A recent episode of The Apprentice saw the two teams put on tours of Bruges in Belgium. In true The Apprentice fashion, the episode was high on entertainment, but neither team covered themselves in glory, and the team that lost had higher refunds from their tourists.
Allyson Stewart-Allen summed it up concisely in the analysis show (The Apprentice: You’re Fired!) when she stated that the losing team ‘Over promised and under delivered’ which ‘disappoints people’ and was clearly shown by their higher refund demands than the other team. One of the keys to a good experience is being able to ‘under promise and over deliver’.
We often have conversations with retailers about under promising and over-delivering, or making soft promises so we can surprise and delight consumers. Typically, this involves how to better use store inventory in omnichannel consumer journeys. Often, because store stock accuracy can’t be trusted, a first phase of an order management project may be try to fulfil click and collect orders from store, but make a promise that would allow fulfilment from a warehouse, or local fulfilment centre. In this way, when possible (and not at the expense of the customer promise), transportation costs can be reduced.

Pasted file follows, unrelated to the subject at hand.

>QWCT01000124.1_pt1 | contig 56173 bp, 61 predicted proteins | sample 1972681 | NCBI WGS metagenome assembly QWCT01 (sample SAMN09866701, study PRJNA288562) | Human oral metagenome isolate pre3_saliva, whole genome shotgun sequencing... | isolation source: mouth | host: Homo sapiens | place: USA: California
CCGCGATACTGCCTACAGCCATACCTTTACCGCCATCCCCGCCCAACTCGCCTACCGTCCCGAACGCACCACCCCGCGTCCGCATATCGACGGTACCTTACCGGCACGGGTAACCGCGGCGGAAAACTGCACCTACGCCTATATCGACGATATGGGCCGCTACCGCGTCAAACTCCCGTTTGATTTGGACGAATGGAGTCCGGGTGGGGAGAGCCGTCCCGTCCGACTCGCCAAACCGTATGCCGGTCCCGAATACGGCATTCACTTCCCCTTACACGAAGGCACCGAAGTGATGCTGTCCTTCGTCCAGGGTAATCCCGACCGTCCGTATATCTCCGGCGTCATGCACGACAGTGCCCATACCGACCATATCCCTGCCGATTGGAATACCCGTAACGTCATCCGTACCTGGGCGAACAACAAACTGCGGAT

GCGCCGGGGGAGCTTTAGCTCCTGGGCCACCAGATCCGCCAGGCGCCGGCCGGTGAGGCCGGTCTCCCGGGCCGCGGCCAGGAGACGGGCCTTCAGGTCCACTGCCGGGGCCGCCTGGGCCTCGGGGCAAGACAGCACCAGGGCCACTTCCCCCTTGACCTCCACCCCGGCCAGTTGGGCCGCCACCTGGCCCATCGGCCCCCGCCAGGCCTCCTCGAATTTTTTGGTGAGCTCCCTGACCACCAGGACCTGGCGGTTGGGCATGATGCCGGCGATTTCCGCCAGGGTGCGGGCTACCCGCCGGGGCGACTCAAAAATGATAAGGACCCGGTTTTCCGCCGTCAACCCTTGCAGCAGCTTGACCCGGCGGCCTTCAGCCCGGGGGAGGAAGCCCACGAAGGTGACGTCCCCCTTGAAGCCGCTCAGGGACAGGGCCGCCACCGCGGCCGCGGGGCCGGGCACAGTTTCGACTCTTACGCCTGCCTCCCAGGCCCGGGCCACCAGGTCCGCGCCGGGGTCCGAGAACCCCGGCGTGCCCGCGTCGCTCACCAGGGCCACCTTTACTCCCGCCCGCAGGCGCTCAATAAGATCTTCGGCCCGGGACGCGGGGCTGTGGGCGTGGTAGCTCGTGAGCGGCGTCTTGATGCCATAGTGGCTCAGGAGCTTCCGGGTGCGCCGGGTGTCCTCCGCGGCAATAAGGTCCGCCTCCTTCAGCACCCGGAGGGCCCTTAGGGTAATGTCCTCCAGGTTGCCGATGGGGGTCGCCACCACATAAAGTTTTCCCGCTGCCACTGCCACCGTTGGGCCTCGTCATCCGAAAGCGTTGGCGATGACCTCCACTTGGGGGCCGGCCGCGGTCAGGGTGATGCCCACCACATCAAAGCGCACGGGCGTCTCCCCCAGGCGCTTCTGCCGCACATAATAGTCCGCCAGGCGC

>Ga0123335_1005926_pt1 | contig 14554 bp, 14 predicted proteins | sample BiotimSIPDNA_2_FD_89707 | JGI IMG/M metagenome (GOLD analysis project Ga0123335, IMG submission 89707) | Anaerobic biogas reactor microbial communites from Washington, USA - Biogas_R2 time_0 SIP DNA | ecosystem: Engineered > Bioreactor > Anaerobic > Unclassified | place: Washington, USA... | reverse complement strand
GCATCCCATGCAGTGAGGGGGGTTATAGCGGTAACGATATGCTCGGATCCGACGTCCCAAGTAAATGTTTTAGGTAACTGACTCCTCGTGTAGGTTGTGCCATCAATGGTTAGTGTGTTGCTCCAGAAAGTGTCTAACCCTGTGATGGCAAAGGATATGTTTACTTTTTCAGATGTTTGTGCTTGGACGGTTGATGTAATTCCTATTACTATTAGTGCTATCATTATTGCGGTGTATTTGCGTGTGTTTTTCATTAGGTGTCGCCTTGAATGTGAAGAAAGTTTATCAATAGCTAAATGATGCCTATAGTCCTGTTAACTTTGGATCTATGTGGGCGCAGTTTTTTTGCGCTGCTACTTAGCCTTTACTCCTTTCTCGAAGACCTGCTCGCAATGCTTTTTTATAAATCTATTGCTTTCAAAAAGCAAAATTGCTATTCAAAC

However, knowing whether you can over-deliver, surprise or delight a consumer still requires a complete understanding of where your inventory is and the transit lanes between the fulfilment and the consumer delivery or pickup locations. This is a key availability capability of an order management solution – understand where inventory is within the internal and the external supply chain, its condition, and how it can be used. Knowing you can definitely fulfil an order, from anywhere, is the first step in ensuring you don’t disappoint a consumer.
The next debate is how much can you surprise a consumer. Beating the delivery expectation could actually disappoint the consumer. For example, if an expectation is set of two weeks and it is available in two days, then it may be cumbersome for the consumer to change their plans to pick up earlier or be at home for delivery. This is compounded if the collection or delivery location is a temporary location that the consumer is visiting.
Similarly, if you over-deliver too much, it becomes the normal expectation. It may also reduce income from premium deliver check-out options.
Again, this is why an order management solution is important. Executing the business fulfilment rules, knowing the windows and parameters of a surprise, and potentially providing different rules for different customers or delivery choices. Most crucially, an order management solution ensures the promise is accurate, and is met so your consumers aren’t left disappointed.